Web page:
Russian missile strikes near Zelenskyy and Greek leader in Odesa

Delegation narrowly escaps an attack during a tour of Black Sea city

Ukraine's President Volodymyr Zelenskyy and Greek Prime Minister Kyriakos Mitsotakis visit a makeshift memorial to the victims of previous day's drone strike that heavily damaged an apartment building, amid Russia's attack on Ukraine, in Odesa. Reuters
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A Russian missile struck close to Ukrainian President Volodymyr Zelenskyy and Greek Prime Minister Kyriakos Mitsotakis while they were visiting the port city of Odesa on Wednesday.

The missile struck “very close” to the two leaders, said Mr Mitsotakis, during their inspection of the city's port, which is crucial to Ukrainian exports.

This incident resulted in the death of five people, Ukraine's navy spokesman Dmytro Pletenchuk said.

The Russian Defence Ministry claimed the strike hit a hangar that housed sea drones used by Ukraine against Russian naval forces in the Black Sea.

“We saw the explosion today,” Mr Zelenskyy said. "They don’t care where to hit.

"I know that there were victims today."

The attack occurred just moments after the two leaders and their delegations had left Odesa's harbour, where Mr Zelenskyy was showing the damage inflicted by Russia's continuous attacks.

The port's importance to Ukraine, especially as the full-scale war enters its third year, was a key discussion point.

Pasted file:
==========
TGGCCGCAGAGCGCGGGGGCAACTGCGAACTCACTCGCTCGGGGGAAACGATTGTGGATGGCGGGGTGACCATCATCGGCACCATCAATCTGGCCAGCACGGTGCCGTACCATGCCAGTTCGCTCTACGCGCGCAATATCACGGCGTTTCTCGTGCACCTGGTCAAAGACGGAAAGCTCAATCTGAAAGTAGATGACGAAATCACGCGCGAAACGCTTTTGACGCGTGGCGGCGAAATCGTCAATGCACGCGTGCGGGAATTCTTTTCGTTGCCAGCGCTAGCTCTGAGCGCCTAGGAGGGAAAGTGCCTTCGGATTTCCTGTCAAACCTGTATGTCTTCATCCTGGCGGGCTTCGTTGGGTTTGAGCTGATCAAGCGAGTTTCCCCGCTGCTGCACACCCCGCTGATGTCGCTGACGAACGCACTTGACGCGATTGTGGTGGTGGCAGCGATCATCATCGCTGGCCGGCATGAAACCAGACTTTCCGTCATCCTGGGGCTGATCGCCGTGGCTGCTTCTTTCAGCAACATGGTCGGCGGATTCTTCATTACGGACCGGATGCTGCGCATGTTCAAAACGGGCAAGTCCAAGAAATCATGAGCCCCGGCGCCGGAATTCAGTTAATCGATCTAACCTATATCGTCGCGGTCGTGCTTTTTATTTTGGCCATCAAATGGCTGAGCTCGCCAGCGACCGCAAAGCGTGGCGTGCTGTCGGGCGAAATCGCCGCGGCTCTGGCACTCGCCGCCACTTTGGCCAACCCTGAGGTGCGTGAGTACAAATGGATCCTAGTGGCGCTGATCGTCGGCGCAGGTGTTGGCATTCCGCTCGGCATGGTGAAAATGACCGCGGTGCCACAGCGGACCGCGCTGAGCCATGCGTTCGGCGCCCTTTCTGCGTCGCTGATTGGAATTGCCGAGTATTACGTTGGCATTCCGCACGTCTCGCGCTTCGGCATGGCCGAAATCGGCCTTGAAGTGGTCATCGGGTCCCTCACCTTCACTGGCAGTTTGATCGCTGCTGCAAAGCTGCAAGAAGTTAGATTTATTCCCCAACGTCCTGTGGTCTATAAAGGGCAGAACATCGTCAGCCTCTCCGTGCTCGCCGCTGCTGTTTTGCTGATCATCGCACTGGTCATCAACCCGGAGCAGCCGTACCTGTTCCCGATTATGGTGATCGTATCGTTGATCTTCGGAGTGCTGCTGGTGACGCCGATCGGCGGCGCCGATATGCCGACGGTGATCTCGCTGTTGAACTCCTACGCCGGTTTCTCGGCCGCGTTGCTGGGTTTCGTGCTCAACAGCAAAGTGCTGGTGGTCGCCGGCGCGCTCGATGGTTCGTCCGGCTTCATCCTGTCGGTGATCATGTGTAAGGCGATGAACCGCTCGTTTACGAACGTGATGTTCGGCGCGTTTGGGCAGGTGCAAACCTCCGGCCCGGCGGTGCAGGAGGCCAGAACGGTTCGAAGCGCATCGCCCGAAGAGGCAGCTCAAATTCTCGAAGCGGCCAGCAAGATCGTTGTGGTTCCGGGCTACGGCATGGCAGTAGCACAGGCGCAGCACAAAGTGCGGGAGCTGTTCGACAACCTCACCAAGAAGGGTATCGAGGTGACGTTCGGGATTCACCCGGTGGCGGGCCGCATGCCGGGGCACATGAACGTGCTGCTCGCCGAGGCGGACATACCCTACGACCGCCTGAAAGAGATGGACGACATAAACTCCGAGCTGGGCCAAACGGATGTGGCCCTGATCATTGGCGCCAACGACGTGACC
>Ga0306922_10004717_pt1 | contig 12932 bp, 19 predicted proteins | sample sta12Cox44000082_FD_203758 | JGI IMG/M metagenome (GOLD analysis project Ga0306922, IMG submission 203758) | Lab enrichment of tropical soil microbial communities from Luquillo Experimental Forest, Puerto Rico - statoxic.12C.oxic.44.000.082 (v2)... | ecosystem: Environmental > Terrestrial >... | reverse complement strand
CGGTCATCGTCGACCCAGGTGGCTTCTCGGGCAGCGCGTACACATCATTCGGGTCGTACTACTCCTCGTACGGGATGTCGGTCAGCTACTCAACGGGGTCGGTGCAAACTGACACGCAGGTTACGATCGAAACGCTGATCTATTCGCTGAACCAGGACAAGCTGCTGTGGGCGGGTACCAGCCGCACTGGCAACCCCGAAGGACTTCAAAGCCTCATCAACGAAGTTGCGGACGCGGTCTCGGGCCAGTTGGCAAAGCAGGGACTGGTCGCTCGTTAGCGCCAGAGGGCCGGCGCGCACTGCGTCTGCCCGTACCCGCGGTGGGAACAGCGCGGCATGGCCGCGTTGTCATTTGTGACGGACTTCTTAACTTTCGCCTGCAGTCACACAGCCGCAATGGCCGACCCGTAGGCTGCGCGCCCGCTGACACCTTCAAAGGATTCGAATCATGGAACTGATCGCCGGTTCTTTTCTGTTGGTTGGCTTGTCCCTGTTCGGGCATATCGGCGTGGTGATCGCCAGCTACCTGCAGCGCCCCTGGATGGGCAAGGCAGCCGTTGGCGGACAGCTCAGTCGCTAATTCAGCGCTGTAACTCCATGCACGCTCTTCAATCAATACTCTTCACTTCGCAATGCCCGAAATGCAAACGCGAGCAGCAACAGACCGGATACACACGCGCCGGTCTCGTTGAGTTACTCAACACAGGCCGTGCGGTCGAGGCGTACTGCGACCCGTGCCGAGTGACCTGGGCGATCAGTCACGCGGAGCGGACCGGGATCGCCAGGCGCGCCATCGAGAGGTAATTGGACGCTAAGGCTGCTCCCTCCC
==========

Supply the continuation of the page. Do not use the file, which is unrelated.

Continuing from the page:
“A little later, as we entered into our cars, we heard a large explosion,” Mr Mitsotakis said.

A Greek official estimated the explosion occurred about 300 metres from their motorcade, prompting Mr Mitsotakis to call on more European leaders to experience the reality of war in Ukraine first-hand.

“That’s another reason that all European leaders should visit Ukraine."

Charles Michel, president of the European Council, said on social media that the attack during the two leaders' visit was “another sign of Russia’s cowardly tactics in its war of aggression against Ukraine".

“The EU’s full support to Ukraine and its brave people will not waver,” Mr Michel said.

Similar sentiments were echoed by European Commission president Ursula von der Leyen, condemning Moscow’s actions as a “new attempt at terror” and reaffirming the EU’s support for Ukraine.

Mr Mitsotakis's trip was his first since the Russian invasion began, and symbolised the respect for Ukraine's resilience and Greece's solidarity, he said.

Odesa was chosen for its historical significance to Greece.

“My presence here reflects the respect of the entire free world for your people and underlines Greece’s commitment to remain by your side,” he said.

He stressed the city's role in Greece's struggle for independence from the Ottoman Empire in the 19th century.

The backdrop of escalating aerial assaults by Russia and Ukraine added to the visit's urgency.

Russia has drawn international condemnation for its bombing campaigns in Ukraine.

Updated: March 07, 2024, 7:22 AM